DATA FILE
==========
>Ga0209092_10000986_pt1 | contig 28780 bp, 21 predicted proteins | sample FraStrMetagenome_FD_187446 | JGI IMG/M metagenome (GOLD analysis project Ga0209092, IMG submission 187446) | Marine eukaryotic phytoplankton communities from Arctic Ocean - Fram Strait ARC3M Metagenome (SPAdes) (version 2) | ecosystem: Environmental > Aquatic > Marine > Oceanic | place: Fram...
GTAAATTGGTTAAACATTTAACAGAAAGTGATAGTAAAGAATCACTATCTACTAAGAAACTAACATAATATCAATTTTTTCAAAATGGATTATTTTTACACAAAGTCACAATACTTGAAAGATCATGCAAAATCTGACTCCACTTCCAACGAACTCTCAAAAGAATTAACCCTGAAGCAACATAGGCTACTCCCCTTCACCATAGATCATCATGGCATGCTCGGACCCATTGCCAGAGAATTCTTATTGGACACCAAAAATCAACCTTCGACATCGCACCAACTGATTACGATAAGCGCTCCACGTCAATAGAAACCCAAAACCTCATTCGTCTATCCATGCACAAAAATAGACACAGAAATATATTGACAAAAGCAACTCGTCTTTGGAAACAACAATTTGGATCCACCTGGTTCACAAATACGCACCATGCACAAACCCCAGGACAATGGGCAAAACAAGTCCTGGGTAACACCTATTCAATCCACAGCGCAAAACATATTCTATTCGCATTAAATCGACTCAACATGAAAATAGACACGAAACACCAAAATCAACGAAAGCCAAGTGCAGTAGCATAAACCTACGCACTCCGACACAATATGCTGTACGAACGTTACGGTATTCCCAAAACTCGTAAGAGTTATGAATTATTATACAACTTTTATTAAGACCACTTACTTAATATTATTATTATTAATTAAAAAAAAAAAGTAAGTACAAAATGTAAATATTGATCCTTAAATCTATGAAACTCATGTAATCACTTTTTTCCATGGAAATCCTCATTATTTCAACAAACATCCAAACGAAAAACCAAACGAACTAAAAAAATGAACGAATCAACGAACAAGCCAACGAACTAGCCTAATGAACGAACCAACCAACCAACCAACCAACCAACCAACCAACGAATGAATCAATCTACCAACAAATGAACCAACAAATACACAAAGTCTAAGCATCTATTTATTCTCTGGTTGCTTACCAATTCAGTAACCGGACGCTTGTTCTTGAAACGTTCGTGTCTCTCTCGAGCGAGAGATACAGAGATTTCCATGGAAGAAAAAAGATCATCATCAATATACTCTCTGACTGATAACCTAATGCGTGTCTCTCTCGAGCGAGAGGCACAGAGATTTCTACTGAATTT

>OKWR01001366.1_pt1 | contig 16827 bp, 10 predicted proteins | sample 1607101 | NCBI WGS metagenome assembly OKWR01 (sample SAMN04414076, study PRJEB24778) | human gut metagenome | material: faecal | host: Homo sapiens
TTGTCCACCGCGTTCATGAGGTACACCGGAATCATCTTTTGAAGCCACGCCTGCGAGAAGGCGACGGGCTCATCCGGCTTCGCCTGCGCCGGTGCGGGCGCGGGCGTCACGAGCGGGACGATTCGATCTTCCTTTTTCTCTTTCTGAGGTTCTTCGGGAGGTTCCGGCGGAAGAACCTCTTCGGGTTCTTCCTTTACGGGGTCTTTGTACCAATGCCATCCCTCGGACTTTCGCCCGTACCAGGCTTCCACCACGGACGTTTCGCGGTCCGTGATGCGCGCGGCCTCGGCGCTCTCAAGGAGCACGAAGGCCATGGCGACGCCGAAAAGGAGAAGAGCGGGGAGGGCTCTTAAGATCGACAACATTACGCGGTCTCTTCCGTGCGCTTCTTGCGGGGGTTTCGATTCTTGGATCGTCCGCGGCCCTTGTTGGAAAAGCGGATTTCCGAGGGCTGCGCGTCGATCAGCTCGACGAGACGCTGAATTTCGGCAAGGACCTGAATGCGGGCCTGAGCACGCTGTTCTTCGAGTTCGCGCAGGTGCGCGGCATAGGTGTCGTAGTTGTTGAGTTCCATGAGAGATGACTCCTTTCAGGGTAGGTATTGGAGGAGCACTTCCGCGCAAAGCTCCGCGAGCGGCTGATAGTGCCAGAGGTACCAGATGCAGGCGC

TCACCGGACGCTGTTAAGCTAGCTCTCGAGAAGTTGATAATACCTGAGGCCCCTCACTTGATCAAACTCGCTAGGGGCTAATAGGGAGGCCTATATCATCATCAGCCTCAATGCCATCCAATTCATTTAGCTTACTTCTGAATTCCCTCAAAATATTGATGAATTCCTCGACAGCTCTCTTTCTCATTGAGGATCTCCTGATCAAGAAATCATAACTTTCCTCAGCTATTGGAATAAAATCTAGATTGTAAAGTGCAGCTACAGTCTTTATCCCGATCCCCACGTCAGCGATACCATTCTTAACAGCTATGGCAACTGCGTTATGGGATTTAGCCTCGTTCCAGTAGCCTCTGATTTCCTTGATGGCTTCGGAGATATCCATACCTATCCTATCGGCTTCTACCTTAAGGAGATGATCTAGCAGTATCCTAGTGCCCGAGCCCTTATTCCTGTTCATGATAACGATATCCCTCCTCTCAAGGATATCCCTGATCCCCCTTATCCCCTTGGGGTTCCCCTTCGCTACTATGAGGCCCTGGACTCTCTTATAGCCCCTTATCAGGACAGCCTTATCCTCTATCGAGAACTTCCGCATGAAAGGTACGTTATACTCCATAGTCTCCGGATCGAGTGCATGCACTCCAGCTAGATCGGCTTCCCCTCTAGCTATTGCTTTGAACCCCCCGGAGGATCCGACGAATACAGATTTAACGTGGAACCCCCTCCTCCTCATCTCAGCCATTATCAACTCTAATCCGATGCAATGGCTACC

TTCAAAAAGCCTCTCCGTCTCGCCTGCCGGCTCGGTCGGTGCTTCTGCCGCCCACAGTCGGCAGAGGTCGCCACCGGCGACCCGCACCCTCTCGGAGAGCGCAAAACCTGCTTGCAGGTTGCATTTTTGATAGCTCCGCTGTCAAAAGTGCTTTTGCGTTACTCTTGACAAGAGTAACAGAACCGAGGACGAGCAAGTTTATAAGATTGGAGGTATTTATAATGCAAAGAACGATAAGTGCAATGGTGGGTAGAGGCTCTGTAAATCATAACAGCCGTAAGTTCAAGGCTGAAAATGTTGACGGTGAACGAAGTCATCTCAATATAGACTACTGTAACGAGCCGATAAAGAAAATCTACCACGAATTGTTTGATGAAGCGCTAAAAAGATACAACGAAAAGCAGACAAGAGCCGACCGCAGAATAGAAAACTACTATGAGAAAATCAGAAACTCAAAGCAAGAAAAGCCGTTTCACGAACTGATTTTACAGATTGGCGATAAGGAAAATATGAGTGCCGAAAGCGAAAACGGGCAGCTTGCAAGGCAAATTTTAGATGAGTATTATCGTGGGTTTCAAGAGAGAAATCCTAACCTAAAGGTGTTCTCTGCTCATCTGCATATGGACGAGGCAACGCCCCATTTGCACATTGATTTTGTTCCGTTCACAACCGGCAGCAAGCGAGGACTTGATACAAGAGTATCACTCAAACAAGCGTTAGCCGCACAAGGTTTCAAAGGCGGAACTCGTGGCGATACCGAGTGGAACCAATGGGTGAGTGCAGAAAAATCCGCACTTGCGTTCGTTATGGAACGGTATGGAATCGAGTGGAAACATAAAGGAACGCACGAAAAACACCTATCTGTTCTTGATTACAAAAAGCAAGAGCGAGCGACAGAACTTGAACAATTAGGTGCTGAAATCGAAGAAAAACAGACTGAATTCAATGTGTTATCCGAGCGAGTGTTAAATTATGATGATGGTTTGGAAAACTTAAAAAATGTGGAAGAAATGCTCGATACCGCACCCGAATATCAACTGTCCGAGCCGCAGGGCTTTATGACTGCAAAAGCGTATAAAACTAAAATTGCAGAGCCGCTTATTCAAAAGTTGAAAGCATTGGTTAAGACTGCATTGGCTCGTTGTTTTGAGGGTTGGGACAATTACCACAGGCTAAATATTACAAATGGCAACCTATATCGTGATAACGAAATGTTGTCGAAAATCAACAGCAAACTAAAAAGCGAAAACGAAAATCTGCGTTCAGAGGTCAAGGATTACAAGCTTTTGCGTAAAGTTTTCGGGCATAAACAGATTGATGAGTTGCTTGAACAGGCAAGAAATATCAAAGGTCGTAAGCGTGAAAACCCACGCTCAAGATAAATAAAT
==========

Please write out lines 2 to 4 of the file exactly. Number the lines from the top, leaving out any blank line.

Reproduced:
GTAAATTGGTTAAACATTTAACAGAAAGTGATAGTAAAGAATCACTATCTACTAAGAAACTAACATAATATCAATTTTTTCAAAATGGATTATTTTTACACAAAGTCACAATACTTGAAAGATCATGCAAAATCTGACTCCACTTCCAACGAACTCTCAAAAGAATTAACCCTGAAGCAACATAGGCTACTCCCCTTCACCATAGATCATCATGGCATGCTCGGACCCATTGCCAGAGAATTCTTATTGGACACCAAAAATCAACCTTCGACATCGCACCAACTGATTACGATAAGCGCTCCACGTCAATAGAAACCCAAAACCTCATTCGTCTATCCATGCACAAAAATAGACACAGAAATATATTGACAAAAGCAACTCGTCTTTGGAAACAACAATTTGGATCCACCTGGTTCACAAATACGCACCATGCACAAACCCCAGGACAATGGGCAAAACAAGTCCTGGGTAACACCTATTCAATCCACAGCGCAAAACATATTCTATTCGCATTAAATCGACTCAACATGAAAATAGACACGAAACACCAAAATCAACGAAAGCCAAGTGCAGTAGCATAAACCTACGCACTCCGACACAATATGCTGTACGAACGTTACGGTATTCCCAAAACTCGTAAGAGTTATGAATTATTATACAACTTTTATTAAGACCACTTACTTAATATTATTATTATTAATTAAAAAAAAAAAGTAAGTACAAAATGTAAATATTGATCCTTAAATCTATGAAACTCATGTAATCACTTTTTTCCATGGAAATCCTCATTATTTCAACAAACATCCAAACGAAAAACCAAACGAACTAAAAAAATGAACGAATCAACGAACAAGCCAACGAACTAGCCTAATGAACGAACCAACCAACCAACCAACCAACCAACCAACCAACGAATGAATCAATCTACCAACAAATGAACCAACAAATACACAAAGTCTAAGCATCTATTTATTCTCTGGTTGCTTACCAATTCAGTAACCGGACGCTTGTTCTTGAAACGTTCGTGTCTCTCTCGAGCGAGAGATACAGAGATTTCCATGGAAGAAAAAAGATCATCATCAATATACTCTCTGACTGATAACCTAATGCGTGTCTCTCTCGAGCGAGAGGCACAGAGATTTCTACTGAATTT

>OKWR01001366.1_pt1 | contig 16827 bp, 10 predicted proteins | sample 1607101 | NCBI WGS metagenome assembly OKWR01 (sample SAMN04414076, study PRJEB24778) | human gut metagenome | material: faecal | host: Homo sapiens
TTGTCCACCGCGTTCATGAGGTACACCGGAATCATCTTTTGAAGCCACGCCTGCGAGAAGGCGACGGGCTCATCCGGCTTCGCCTGCGCCGGTGCGGGCGCGGGCGTCACGAGCGGGACGATTCGATCTTCCTTTTTCTCTTTCTGAGGTTCTTCGGGAGGTTCCGGCGGAAGAACCTCTTCGGGTTCTTCCTTTACGGGGTCTTTGTACCAATGCCATCCCTCGGACTTTCGCCCGTACCAGGCTTCCACCACGGACGTTTCGCGGTCCGTGATGCGCGCGGCCTCGGCGCTCTCAAGGAGCACGAAGGCCATGGCGACGCCGAAAAGGAGAAGAGCGGGGAGGGCTCTTAAGATCGACAACATTACGCGGTCTCTTCCGTGCGCTTCTTGCGGGGGTTTCGATTCTTGGATCGTCCGCGGCCCTTGTTGGAAAAGCGGATTTCCGAGGGCTGCGCGTCGATCAGCTCGACGAGACGCTGAATTTCGGCAAGGACCTGAATGCGGGCCTGAGCACGCTGTTCTTCGAGTTCGCGCAGGTGCGCGGCATAGGTGTCGTAGTTGTTGAGTTCCATGAGAGATGACTCCTTTCAGGGTAGGTATTGGAGGAGCACTTCCGCGCAAAGCTCCGCGAGCGGCTGATAGTGCCAGAGGTACCAGATGCAGGCGC